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NJCardFan
05-25-2012, 01:32 AM
Heard about this and I'm not really sure how authentic it is but I haven't been able to find anything telling me it's bogus but from Youtube, here is a 10 second clip of Confederate soldiers marching. This is the earliest known film footage of anything. This is absolutely astounding:


http://www.youtube.com/watch?v=mAiG1ml3itk

marv
05-25-2012, 08:24 AM
http://en.wikipedia.org/wiki/History_of_film
(snip)

Moving images were produced on revolving drums and disks in the 1830s with independent invention by Simon von Stampfer (http://en.wikipedia.org/wiki/Simon_von_Stampfer) (Stroboscope) in Austria, Joseph Plateau (http://en.wikipedia.org/wiki/Joseph_Antoine_Ferdinand_Plateau) (Phenakistoscope) in Belgium and William Horner (http://en.wikipedia.org/wiki/William_Horner) (zoetrope) in Britain.

(snip)

linda22003
05-25-2012, 09:33 AM
I'm going to reserve judgment on this. From the time photography was invented, "movement" was obtained by making flipbooks of pictures, like we all had when we were children (I'm guessing), but they could not be projected as film for decades after the invention of photography.

I'm also reserving judgment based on my adequate, but less than fluent, knowledge of French. "Un canular" is a practical joke. That's a little too neat to be the name of the photographer, I think. ;)

Rockntractor
05-25-2012, 09:40 AM
I'm going to reserve judgment on this. From the time photography was invented, "movement" was obtained by making flipbooks of pictures, like we all had when we were children (I'm guessing), but they could not be projected as film for decades after the invention of photography.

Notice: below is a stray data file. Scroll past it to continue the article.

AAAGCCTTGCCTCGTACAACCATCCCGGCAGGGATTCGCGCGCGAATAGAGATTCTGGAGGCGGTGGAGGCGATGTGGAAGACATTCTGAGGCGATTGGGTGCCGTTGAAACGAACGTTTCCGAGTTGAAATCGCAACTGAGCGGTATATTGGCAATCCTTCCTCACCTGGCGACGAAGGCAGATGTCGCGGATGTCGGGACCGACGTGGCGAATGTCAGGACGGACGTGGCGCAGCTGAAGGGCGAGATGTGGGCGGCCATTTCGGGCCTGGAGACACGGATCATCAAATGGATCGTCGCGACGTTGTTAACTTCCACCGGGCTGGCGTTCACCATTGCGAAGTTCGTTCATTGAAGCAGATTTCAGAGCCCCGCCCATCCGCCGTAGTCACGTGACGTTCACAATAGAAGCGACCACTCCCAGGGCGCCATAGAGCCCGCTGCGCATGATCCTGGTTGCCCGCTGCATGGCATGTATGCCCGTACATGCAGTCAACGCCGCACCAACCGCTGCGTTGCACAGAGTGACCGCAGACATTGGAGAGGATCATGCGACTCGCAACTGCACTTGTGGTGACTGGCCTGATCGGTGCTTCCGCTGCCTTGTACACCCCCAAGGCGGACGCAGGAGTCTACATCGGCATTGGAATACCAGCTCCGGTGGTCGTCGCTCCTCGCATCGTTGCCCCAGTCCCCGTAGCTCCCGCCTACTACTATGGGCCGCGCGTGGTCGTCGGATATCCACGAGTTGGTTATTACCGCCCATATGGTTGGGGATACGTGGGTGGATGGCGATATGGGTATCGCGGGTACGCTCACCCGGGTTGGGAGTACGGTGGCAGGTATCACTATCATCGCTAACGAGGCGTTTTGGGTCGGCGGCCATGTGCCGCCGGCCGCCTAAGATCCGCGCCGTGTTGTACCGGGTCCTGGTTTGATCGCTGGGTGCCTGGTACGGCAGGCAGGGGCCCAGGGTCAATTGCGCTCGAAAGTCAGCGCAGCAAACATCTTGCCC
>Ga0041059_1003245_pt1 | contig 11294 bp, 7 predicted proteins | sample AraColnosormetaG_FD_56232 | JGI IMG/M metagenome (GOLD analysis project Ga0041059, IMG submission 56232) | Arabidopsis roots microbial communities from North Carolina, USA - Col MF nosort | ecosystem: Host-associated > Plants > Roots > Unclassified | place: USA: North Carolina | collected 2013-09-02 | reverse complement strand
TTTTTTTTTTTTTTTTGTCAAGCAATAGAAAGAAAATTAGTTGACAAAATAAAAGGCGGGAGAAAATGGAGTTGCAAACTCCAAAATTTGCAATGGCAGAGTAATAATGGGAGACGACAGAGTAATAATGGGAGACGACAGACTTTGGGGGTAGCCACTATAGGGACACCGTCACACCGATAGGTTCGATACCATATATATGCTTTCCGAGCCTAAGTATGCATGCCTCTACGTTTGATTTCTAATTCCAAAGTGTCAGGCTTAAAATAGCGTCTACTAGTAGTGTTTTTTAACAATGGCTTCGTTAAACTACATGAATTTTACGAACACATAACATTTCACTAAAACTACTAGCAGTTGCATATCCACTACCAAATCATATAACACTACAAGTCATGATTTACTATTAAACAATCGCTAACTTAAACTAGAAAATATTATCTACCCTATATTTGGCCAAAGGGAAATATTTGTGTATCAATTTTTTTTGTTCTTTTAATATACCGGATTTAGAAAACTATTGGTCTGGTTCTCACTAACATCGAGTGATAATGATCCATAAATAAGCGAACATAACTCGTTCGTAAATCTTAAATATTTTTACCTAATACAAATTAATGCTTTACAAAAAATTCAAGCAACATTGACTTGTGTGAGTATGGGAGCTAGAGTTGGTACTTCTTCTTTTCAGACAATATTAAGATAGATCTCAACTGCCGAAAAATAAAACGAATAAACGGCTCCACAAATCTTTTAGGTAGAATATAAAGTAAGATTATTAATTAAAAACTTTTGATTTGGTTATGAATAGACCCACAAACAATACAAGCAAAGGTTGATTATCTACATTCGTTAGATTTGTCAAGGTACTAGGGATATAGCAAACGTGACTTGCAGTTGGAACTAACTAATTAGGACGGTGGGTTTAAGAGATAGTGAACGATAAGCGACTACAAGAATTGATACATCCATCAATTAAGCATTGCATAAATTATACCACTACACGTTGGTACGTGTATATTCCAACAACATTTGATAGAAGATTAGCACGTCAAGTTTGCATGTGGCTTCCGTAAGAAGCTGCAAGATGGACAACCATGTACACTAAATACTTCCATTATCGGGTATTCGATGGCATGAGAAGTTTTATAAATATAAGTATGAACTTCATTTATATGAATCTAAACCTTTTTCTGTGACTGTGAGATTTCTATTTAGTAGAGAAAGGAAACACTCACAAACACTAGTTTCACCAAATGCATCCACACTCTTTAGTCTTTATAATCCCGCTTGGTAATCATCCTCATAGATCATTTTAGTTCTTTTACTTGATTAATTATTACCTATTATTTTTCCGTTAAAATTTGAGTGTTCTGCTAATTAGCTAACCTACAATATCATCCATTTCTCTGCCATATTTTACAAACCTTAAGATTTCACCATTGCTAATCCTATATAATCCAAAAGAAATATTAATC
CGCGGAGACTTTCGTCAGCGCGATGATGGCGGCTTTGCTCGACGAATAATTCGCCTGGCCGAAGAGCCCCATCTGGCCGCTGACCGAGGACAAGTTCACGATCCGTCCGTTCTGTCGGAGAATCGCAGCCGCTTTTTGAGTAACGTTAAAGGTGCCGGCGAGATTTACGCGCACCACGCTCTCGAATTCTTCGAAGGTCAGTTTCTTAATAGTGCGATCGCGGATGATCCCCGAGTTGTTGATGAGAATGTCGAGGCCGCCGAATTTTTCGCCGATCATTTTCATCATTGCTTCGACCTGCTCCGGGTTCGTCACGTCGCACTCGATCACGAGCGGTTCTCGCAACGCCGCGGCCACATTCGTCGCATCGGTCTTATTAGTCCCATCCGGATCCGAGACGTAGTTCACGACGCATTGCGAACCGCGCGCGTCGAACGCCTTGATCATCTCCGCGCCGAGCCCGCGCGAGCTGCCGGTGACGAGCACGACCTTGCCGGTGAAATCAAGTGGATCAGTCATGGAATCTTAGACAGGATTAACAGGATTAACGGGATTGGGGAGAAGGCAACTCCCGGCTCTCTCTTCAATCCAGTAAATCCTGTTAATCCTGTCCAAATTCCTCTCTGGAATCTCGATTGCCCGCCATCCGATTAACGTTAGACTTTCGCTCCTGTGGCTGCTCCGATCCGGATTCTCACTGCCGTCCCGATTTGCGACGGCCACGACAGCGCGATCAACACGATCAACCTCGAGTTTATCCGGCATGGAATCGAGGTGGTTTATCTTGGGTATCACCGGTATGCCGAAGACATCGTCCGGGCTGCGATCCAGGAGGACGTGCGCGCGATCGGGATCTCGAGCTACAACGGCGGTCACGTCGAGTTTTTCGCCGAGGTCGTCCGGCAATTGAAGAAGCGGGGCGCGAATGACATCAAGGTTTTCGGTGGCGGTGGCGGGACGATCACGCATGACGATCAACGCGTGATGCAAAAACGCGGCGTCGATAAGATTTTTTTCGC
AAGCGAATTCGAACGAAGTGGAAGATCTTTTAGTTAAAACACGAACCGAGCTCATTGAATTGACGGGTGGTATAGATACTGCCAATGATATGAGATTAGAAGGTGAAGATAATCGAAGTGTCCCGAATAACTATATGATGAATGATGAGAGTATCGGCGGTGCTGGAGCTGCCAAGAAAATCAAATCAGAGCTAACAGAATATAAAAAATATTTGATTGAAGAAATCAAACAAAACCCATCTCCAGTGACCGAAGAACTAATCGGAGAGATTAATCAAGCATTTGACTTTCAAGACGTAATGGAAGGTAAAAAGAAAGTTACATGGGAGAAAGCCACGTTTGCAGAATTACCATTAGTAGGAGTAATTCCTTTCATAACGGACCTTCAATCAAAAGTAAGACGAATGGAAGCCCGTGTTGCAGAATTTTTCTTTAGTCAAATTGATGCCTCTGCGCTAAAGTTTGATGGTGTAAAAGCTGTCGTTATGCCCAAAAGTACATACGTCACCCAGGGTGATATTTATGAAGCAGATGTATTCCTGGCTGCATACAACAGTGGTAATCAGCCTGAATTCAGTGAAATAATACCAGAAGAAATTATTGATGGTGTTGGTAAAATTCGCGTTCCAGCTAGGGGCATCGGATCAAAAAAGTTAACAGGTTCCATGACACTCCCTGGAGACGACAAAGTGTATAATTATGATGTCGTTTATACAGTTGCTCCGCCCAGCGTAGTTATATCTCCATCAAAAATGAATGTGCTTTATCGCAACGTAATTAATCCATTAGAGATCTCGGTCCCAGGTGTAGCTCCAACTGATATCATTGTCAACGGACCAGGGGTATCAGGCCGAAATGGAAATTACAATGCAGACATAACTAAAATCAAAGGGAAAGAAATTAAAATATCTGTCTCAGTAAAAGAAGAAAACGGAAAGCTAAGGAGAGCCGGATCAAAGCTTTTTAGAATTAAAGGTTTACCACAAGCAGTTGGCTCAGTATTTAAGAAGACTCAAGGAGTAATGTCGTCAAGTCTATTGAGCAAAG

I'm also reserving judgment based on my adequate, but less than fluent, knowledge of French. "Un canular" is a practical joke. That's a little too neat to be the name of the photographer, I think. ;)

It is making sense now, not long ago I heard somewhere they were taking some of these old flip books and putting them to film, this could be one of them.
Flipbooks came around in 1868 according to Wiki, at least the patent did.
Exposure time was too long for them to have taken multiple pictures much earlier than that.

http://en.wikipedia.org/wiki/Flip_book

newshutr
05-25-2012, 10:13 PM
My gut reaction is that this is film footage from a reunion around the turn of the century. Most if not all of their faces are blurred with "scratches and hits" in the film that probably were placed there to hide old men with beards. Just my videographer sense tingling. Something ain't right.

Rockntractor
05-25-2012, 10:17 PM
http://lotu2.blogspot.com/2011/03/confederate-soldiers-marching-1863.html

NJCardFan
05-26-2012, 12:17 AM
http://lotu2.blogspot.com/2011/03/confederate-soldiers-marching-1863.html

Dammit! Too bad though. I have heard there was film but not this one it seems.